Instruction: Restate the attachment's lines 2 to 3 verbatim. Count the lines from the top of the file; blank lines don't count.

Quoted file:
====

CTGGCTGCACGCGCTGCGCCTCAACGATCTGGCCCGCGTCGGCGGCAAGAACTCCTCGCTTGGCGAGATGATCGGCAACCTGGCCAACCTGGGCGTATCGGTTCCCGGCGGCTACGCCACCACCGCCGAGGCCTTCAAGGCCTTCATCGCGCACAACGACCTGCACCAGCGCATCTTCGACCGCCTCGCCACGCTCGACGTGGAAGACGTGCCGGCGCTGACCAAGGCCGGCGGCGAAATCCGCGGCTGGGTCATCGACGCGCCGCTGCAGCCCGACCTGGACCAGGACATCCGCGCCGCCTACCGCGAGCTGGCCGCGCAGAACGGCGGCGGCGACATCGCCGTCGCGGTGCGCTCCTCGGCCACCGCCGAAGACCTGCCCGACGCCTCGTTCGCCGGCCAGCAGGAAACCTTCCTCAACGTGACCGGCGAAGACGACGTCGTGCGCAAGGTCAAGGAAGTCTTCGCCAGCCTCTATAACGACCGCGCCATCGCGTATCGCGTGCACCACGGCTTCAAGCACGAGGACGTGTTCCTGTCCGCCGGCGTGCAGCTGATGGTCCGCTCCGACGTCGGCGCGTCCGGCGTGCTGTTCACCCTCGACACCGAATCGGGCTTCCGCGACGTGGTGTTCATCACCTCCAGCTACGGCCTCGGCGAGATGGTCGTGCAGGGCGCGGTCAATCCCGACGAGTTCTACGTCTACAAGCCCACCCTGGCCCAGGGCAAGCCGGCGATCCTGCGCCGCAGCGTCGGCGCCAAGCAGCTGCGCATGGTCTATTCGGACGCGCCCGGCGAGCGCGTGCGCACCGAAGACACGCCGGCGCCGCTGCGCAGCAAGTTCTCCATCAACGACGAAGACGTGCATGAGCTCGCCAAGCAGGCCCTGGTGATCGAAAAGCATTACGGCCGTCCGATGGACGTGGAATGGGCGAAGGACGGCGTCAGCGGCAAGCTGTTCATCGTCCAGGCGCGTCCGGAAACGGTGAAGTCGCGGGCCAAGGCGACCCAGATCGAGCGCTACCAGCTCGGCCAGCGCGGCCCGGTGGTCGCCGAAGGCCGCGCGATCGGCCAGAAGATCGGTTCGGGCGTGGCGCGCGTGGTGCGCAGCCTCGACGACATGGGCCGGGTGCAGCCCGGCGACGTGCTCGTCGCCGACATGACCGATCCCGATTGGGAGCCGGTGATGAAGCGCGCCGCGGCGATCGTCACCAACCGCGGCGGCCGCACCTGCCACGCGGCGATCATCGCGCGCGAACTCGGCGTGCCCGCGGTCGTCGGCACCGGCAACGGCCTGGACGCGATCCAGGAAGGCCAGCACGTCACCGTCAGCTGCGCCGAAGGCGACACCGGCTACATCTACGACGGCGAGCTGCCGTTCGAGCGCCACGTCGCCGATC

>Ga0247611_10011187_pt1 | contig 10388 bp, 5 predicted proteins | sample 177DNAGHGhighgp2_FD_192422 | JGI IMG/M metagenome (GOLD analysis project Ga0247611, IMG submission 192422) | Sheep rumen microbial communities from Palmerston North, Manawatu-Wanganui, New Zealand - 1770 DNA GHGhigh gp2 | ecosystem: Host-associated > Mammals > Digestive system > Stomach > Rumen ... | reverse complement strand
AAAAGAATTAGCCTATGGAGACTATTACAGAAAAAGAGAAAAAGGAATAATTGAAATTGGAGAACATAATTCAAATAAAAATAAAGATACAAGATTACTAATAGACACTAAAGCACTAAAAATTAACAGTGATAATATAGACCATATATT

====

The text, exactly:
>Ga0247611_10011187_pt1 | contig 10388 bp, 5 predicted proteins | sample 177DNAGHGhighgp2_FD_192422 | JGI IMG/M metagenome (GOLD analysis project Ga0247611, IMG submission 192422) | Sheep rumen microbial communities from Palmerston North, Manawatu-Wanganui, New Zealand - 1770 DNA GHGhigh gp2 | ecosystem: Host-associated > Mammals > Digestive system > Stomach > Rumen ... | reverse complement strand
AAAAGAATTAGCCTATGGAGACTATTACAGAAAAAGAGAAAAAGGAATAATTGAAATTGGAGAACATAATTCAAATAAAAATAAAGATACAAGATTACTAATAGACACTAAAGCACTAAAAATTAACAGTGATAATATAGACCATATATT